The rest of the new supplements in this release include the DisneyView option, which fills out the rest of the screen during the film with new artwork. It’s an enjoyable feature, but it’s not a necessity. There’s also a new cartoon short The Further Adventures of Thunderbolt, a featurette entitled Lucky Dogs, the Walt Disney Presents The Best Doggoned Dog in the World TV segment, a set of sneak peeks, and a paper insert with Disney Rewards and Digital HD codes.
As for previously released material, this is where the extras really shine. Under the Classic Bonus Features heading, you get the great Redefining the Line: The Making of One Hundred and One Dalmatians documentary; the Cruella De Vil: Drawn to Be Bad featurette; and the Sincerely Yours, Walt Disney segment. Under the Trailers & TV Spots subheading, you’ll find material from each release of the film, including from 1961 (2 trailers and a TV spot), 1969 (1 trailer and 3 TV spots), 1979 (1 trailer and 3 TV spots also), and 1985 (1 trailer). You’ll also find a set of radio spots, as well, including 3 from 1961, 6 from 1969, and 4 from 1979. Under the Music & More subheading, you’ll find a “Cruella De Vil” music video by Selena Gomez and the “March of the One Hundred and One” deleted song sequence. Under the subheading Abandoned Songs, you’ll find “Cheerio, Goodbye, Toodle-oo, Hip Hip!” and “Don’t Buy a Parrot From a Sailor;” and under the Demo Recordings and Alternate Versions sub-heading, you’ll find “Dalmatian Plantation,” “Cruella De Vil,” and “Kanine Krunchies”.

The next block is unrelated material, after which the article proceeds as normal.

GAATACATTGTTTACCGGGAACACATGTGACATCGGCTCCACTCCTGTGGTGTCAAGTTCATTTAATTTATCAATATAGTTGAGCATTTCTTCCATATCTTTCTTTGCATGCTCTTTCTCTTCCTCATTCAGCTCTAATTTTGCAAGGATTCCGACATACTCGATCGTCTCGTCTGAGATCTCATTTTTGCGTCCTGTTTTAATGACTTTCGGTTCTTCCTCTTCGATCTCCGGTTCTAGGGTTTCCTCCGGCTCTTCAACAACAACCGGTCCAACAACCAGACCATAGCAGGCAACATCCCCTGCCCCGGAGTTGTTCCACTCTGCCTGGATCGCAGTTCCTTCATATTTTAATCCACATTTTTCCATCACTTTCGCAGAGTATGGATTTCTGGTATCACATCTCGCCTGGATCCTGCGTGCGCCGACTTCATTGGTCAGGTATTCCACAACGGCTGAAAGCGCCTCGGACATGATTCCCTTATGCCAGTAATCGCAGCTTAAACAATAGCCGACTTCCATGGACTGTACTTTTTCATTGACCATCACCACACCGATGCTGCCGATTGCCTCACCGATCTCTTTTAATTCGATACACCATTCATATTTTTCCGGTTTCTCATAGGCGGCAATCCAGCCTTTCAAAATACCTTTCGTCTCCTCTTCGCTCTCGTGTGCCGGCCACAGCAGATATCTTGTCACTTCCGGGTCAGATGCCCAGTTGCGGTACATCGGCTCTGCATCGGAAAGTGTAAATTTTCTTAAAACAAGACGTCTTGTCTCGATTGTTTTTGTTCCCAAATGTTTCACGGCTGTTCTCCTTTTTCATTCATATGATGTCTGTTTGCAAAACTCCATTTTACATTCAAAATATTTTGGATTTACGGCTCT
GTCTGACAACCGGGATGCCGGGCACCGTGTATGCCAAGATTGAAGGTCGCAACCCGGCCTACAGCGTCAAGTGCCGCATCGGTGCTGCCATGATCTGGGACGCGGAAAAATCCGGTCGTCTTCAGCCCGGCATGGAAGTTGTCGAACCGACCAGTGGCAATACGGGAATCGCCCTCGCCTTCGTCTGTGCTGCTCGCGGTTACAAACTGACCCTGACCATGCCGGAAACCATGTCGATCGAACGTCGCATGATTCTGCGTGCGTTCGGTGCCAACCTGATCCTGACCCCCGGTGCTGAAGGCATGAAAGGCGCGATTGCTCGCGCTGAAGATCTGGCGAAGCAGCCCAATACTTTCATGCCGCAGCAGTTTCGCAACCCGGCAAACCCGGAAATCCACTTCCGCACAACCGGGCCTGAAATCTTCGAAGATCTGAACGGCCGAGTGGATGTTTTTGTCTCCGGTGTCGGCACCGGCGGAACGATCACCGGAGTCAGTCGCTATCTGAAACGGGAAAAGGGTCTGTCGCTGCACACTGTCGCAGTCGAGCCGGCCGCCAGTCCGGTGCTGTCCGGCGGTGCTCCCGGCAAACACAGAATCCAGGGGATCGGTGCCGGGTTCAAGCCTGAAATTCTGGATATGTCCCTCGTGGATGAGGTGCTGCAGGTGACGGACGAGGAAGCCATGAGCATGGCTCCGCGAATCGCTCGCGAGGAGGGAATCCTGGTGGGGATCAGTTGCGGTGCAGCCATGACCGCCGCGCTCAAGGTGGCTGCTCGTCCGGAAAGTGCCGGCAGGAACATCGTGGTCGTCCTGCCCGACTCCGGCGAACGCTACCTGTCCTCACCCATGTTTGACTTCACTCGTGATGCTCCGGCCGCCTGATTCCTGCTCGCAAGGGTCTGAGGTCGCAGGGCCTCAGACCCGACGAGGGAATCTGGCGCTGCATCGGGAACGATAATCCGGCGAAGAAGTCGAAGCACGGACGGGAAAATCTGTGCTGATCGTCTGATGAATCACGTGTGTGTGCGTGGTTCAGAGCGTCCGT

On the DVD that’s been included, you’ll find multiple audio options including English 5.1 Dolby Digital; English mono Dolby Digital; and French, Spanish, and Portuguese 5.1 Dolby Digital. For subtitles, you’ll find them in English, English SDH, French, Spanish, and Portuguese. As for extras, there’s the standard Disney DVD FastPlay option; a set of sneak peeks; and three extras ported over from the Blu-ray: the Dalmatians 101: Hosted by Cameron Boyce segment, the “Cruella De Vil” music video by Selena Gomez, and the Cruella De Vil: Drawn to Be Bad featurette. The only missing extras from the previous Platinum Edition DVD release are the Pop-Up Trivia Facts subtitle track and the two kids’ games. And the Limited Issue DVD release contained no extras, so you’re missing nothing there.
All in all, Disney has put together a mostly satisfying Blu-ray package for 101 Dalmatians. It’s a film I treasure dearly and seeing it in such lovely quality with nearly all of the previous extras ported over is wonderful. If you have kids, this is definitely one you’ll want to pick up and share with them. It was a joy to me as a kid, and it’s still a joy to me as an adult. Highly recommended.
- Tim Salmons